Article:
like it never happened

I arrived at Goleta International airport on 4 p.m. on the 23rd, into Clare’s arms. She had been home for three weeks, having flown from Managua, and took me to our new palatial imitation apartment downtown, which she had filled with all sorts of lovely dishes and utensils and cups and beds the likes of which I’d never enjoyed in a house of my own before. Our place is on De la Vina, between Anapamu and Figueroa, and has a porch from which to hang a Brazilian hammock bought in Bolivia.

I’d spent the previous three days with Mal and Mary Parker in Oro Valley, Tucson, Arizona. Mexicans call Tucson “Tuke-SONE”, which is always fun. Mr. Parker was my Spanish teacher for four years at San Marcos, and I owe him a great deal of my interest in Spanish today. He went to Mexico seven times this year, and we spent our time watching his home movies and some real ones. Perfume is nothing short of incredible, but No Country for Old Men was not as good as Tim told me it was, and Walk Hard: The Dewey Cox Story was only funny for half an hour.

Everyone in Mexico and Arizona wished Clare had come, and looks forward to meeting her. I completely understand her wanting to visit Mexico properly; I feel the same way about Brazil. Thanks to Clare, coming home has been an even bigger treat than I had anticipated. I felt at home the minute I walked into our new apartment, the rent for which we hope to only have to suffer until Dr. Lynn and her husband-to-be Danny No Hangers move from the cottage at Clare’s parents’ house to Fiji, or something.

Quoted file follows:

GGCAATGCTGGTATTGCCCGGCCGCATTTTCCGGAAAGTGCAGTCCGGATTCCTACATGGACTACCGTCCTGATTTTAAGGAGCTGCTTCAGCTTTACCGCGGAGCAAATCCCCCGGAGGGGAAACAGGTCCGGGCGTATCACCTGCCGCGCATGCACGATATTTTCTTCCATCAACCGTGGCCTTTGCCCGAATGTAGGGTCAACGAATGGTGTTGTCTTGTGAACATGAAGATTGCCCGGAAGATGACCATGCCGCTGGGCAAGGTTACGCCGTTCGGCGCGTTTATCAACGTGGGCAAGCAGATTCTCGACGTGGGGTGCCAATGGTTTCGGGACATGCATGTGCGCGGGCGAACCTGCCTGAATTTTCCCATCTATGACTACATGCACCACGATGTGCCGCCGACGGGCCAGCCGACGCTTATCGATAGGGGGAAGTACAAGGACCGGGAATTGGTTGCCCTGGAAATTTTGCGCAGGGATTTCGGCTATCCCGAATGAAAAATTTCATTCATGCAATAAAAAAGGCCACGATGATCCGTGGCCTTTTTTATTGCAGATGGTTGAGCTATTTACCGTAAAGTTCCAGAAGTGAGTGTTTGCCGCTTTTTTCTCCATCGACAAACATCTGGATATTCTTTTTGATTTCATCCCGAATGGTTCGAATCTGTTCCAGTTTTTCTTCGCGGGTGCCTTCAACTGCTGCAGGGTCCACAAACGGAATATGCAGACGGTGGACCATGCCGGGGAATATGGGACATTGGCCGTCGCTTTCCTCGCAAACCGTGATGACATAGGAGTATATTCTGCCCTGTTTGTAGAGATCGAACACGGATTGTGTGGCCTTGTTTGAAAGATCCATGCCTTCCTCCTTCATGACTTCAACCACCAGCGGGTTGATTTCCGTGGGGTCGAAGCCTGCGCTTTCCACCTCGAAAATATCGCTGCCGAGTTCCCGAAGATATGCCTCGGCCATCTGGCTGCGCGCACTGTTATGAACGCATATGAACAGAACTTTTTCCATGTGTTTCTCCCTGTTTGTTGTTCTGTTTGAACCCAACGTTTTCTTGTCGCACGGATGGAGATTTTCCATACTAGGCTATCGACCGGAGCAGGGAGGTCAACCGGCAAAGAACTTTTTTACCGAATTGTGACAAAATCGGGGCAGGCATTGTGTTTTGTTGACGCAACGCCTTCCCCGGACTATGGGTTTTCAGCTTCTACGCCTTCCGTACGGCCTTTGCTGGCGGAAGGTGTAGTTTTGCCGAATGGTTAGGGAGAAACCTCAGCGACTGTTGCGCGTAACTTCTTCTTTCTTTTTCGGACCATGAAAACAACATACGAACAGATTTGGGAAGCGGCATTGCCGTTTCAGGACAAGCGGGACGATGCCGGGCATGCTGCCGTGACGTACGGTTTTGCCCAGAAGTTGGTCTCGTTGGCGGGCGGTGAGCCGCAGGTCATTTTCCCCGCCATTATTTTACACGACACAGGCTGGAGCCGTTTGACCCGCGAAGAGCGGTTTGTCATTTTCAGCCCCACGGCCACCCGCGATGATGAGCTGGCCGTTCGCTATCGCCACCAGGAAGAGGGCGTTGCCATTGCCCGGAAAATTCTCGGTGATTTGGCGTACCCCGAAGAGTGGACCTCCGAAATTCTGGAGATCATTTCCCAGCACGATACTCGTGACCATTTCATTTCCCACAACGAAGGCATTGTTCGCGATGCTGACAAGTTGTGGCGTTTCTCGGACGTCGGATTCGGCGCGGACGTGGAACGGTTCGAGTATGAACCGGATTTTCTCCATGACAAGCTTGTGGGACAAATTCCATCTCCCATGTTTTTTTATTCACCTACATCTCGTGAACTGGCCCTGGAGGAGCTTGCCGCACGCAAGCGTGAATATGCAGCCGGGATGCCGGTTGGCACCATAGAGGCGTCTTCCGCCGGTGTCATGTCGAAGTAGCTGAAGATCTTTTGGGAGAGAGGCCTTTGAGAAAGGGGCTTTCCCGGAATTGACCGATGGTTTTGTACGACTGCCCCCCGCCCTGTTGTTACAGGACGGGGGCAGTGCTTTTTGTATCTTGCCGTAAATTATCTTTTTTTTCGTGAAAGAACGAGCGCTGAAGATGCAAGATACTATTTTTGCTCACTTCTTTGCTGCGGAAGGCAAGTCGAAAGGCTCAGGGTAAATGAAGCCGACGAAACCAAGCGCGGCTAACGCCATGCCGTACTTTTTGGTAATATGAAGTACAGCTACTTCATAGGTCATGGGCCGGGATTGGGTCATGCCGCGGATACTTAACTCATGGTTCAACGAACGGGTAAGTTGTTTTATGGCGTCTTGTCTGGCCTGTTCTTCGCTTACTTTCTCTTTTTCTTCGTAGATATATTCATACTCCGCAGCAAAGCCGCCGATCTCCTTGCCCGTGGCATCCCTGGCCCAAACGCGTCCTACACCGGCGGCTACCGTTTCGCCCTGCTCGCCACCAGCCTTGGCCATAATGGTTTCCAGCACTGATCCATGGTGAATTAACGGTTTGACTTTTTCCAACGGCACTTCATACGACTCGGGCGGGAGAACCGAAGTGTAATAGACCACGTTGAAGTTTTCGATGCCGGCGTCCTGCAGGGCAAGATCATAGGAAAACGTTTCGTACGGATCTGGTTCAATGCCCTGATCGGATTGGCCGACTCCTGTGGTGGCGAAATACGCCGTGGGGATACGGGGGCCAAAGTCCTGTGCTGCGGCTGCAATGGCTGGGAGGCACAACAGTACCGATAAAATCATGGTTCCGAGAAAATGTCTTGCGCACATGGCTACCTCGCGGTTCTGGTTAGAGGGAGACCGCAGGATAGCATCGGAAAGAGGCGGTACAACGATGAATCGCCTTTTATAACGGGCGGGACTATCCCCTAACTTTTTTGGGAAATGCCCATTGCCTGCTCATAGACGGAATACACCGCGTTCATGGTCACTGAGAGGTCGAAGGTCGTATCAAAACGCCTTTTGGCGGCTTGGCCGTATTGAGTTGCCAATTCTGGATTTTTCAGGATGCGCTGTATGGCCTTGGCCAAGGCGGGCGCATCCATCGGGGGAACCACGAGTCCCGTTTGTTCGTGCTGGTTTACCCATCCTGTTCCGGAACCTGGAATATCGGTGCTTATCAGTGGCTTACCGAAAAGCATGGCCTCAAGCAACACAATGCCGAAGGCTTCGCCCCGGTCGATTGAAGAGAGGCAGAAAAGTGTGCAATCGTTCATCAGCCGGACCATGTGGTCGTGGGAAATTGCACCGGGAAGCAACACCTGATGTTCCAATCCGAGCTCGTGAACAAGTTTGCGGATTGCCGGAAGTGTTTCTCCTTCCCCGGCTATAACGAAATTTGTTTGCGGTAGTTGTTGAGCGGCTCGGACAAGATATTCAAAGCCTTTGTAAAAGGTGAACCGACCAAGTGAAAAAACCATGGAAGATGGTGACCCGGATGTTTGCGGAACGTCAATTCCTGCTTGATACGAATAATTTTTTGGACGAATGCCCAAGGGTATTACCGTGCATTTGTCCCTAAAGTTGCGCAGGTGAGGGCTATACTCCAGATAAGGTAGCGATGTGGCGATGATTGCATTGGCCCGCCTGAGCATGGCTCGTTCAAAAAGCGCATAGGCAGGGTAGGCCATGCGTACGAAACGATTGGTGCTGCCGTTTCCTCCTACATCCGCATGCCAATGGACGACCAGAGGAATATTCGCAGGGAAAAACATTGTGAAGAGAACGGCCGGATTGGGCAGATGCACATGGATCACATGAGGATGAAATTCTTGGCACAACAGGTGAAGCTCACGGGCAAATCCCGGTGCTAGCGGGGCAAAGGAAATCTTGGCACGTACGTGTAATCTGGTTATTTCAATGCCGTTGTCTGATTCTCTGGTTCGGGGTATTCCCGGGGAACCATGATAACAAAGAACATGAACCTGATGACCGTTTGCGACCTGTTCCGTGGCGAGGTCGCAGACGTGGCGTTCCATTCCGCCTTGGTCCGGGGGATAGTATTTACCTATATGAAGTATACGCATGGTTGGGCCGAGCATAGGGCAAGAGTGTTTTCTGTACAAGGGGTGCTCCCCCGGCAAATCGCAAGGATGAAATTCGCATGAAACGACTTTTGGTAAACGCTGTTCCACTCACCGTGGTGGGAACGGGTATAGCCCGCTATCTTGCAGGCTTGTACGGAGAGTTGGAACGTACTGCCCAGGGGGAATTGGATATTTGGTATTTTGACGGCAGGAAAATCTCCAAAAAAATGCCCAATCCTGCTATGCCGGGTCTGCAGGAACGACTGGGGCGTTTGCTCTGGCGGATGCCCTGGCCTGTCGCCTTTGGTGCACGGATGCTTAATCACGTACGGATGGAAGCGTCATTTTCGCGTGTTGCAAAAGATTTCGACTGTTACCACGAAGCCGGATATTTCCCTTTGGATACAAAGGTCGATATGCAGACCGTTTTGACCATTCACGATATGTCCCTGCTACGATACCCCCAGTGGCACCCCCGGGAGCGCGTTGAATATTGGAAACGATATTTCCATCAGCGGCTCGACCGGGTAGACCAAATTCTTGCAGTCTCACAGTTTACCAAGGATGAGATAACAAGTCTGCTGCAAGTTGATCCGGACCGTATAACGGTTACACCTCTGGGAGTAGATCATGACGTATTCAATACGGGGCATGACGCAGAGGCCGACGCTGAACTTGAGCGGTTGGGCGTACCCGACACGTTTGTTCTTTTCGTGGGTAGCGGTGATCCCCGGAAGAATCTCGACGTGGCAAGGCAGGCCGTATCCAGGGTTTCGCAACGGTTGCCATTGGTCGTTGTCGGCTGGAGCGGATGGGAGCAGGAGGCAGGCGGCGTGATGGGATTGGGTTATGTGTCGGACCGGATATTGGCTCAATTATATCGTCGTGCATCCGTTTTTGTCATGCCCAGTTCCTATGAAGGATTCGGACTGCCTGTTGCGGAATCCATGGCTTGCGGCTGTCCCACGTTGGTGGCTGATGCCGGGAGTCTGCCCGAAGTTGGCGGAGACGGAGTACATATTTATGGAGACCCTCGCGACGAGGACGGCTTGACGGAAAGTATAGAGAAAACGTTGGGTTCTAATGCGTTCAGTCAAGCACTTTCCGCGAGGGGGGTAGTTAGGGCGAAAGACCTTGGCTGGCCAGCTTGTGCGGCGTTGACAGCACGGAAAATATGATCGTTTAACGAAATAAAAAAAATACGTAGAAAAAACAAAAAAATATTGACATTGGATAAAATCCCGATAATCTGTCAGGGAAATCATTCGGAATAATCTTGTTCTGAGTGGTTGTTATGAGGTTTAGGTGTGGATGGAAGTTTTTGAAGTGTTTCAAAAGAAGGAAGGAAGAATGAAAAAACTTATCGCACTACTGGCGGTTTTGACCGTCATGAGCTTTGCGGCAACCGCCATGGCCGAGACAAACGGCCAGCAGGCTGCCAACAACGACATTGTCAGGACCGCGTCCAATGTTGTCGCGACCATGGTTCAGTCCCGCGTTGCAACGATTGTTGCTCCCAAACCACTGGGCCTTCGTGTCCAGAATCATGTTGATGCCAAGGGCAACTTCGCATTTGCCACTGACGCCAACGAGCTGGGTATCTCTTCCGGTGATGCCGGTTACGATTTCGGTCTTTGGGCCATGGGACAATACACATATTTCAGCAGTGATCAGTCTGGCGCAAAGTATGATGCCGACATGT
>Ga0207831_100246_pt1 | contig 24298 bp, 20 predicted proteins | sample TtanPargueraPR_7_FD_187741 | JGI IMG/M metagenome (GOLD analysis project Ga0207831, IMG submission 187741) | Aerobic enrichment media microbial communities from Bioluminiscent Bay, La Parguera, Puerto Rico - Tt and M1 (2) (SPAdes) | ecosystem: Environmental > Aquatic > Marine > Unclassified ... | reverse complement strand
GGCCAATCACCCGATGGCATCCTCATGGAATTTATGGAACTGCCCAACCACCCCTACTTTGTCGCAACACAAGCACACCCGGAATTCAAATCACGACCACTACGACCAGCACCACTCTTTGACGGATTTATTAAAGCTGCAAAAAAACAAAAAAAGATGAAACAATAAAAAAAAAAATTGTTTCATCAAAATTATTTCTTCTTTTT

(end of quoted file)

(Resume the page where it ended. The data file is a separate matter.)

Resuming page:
My few days in Santa Barbara have been spent opening presents, delivering a few gifts acquired abroad, playing Scrabble with Grandma Smith, catching up on the latest heartwrenching news from Lompoc, riding the Brown Pride Root Beer Rocket, and looking forward to seeing everybody that I haven’t yet seen. Naturally, everyone wants to hear stories about the biggest/craziest/coolest schlep on the big schlep. And naturally, I rarely feel able to satisfy. Of course, there must be things that sound at least as cool in the retelling as they seemed when we lived them, but I am never able to call them to mind on demand. Only when I sit very still and think about the 10,000 or so overland miles traveled in the last four months do they come to me, and come they do, like flood waters.

My few days with Mr. Parker helped me realize this. He would ask me about something, and I’d say I dunno, but in this other place they do it like this, and he’d say holy crap you’ve been there, too, wow, my god, you’ve seen so much, you lucky little bastard, and I’d realize that what we did was really a great thing, even if I haven’t yet mastered the telling of the story. But there’s also the letdown, the defeatist notion that the stories aren’t worth telling, either because other people won’t appreciate them or because it doesn’t matter if they do or not. There’s always a little of that to overcome, that feeling that as soon as something ends, it’s as though it never happened.